Rory McIlroy expects better out of himself in his next 10 years as a pro

US Open-Round 2-live blog Michael Madrid-USA TODAY Sports

Rory McIlroy expects better out of himself in his next 10 years as a pro

PGA Tour

Rory McIlroy expects better out of himself in his next 10 years as a pro

Rory McIlroy has been a professional golfer for nearly 10 years. In that time he has won four major championships among his 22 worldwide titles, played on four European Ryder Cup teams with three wins, and held the No. 1 spot in the Official World Golf Ranking for 95 weeks.

So how does McIlroy, now 28 years old, evaluate his career so far?

“If I look back over 10 years, am I happy with where my career’s at? I would say, ‘Yeah, I guess,’ ” McIlroy said Wednesday at the Travelers Championship, where he’ll make his debut in the tournament on Thursday.

“But I definitely feel like in the next 10 years, 2018-2027, that I can do better.”

McIlroy, who recently dropped to No. 3 in the world after a missed cut at the U.S. Open, said he always expected 2017 to be “a bit of a transitional year.” Nike got out of the golf club business last August (McIlroy has since sign with TaylorMade), he got married to Erica Stoll in April and he’s moved into a new home.

“I didn’t factor in injury to that, as well,” said McIlroy, who has missed time with a rib injury this year.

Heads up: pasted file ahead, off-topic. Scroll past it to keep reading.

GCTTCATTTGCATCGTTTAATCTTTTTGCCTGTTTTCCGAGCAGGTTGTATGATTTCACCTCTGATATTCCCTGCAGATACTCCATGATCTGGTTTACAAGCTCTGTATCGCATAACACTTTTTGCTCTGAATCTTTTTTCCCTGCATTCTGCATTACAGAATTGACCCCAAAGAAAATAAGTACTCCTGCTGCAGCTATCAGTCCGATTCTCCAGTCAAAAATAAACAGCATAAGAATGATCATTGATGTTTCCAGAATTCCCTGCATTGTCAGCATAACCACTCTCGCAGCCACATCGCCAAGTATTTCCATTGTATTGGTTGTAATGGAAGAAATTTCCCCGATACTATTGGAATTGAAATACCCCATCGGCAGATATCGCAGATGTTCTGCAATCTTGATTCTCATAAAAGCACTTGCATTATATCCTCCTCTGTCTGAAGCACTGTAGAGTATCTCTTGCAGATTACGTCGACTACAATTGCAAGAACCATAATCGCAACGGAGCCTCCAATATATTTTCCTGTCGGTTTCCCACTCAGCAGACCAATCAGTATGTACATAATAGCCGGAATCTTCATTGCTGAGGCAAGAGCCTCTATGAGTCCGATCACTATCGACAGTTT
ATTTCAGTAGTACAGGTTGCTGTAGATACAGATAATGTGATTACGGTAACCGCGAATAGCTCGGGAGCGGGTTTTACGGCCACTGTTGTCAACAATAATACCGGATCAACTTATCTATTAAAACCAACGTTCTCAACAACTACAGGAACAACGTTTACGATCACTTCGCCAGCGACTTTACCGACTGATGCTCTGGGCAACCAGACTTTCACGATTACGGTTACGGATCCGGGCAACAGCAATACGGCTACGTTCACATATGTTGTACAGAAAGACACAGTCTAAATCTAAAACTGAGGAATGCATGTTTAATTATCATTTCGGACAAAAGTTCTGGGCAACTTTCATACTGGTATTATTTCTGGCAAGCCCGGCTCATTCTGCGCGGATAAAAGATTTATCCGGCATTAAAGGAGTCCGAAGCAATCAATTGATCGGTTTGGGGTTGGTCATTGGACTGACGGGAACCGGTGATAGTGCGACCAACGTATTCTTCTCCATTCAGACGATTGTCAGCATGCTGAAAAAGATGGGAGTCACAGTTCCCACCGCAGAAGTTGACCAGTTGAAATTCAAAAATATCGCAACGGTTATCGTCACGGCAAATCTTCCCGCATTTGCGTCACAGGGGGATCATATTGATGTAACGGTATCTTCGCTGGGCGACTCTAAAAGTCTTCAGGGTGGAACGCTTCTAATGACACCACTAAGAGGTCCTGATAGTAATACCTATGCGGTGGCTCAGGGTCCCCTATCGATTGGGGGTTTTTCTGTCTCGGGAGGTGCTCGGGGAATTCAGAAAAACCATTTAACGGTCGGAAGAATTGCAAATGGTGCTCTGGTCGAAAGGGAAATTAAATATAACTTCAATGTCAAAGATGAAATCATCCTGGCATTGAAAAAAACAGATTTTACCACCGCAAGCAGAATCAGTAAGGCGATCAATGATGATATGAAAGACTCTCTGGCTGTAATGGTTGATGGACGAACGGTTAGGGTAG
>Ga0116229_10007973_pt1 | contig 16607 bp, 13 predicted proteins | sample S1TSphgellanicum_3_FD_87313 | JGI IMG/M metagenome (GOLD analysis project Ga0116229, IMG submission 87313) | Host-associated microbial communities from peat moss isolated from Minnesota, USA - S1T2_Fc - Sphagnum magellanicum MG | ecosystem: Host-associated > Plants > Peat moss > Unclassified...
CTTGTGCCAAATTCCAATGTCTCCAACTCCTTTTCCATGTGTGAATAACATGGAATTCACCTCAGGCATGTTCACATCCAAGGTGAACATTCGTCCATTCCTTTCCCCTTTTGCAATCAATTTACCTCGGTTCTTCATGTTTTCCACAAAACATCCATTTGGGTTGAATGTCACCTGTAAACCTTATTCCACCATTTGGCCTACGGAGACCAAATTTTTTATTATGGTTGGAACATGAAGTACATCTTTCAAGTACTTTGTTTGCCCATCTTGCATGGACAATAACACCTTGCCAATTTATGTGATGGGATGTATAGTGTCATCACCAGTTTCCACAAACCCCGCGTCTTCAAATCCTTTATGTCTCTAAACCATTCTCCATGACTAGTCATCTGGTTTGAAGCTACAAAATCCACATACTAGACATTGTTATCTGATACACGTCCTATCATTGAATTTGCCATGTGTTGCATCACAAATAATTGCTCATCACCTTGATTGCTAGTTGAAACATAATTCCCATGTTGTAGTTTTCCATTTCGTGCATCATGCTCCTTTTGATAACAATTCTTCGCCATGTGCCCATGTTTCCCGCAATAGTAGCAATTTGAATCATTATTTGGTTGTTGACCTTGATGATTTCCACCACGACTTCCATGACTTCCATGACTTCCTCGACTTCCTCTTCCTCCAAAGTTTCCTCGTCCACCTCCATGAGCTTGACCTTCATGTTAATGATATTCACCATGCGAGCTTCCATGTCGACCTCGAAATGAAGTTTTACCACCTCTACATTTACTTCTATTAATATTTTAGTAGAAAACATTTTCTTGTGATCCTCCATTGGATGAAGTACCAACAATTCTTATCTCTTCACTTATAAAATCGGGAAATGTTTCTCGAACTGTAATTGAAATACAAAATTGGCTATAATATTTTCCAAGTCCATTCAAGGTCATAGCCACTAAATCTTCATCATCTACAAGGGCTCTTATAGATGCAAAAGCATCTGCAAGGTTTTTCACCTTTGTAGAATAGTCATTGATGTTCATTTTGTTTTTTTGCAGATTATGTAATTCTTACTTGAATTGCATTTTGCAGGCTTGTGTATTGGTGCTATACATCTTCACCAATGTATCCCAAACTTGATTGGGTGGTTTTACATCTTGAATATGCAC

McIlroy, who hasn’t won since last fall’s Tour Championship, has played seven tournaments in 2017, notching four top-7 finishes. But he hasn’t won, and the recent early exit at Erin Hills added to McIlroy’s disappointment with his year so far.

“In a perfect world, last week wouldn’t have been my first week back,” McIlroy said.

His first 10 years isn’t quite up, though. McIlroy, majorless since the 2014 PGA Championship, would like to cap his 10th year as a pro with major titles at the British Open and PGA Championship.

“I’d like to try to finish that 10 years very well, but I feel from ’18 to ’27 is my window to do as much as I can to make my mark on the game, I guess, and to see how many majors and tournaments I can win,” McIlroy said. “I guess it’s a bit of a Part II of this thing that we call career or journey or job or whatever.”

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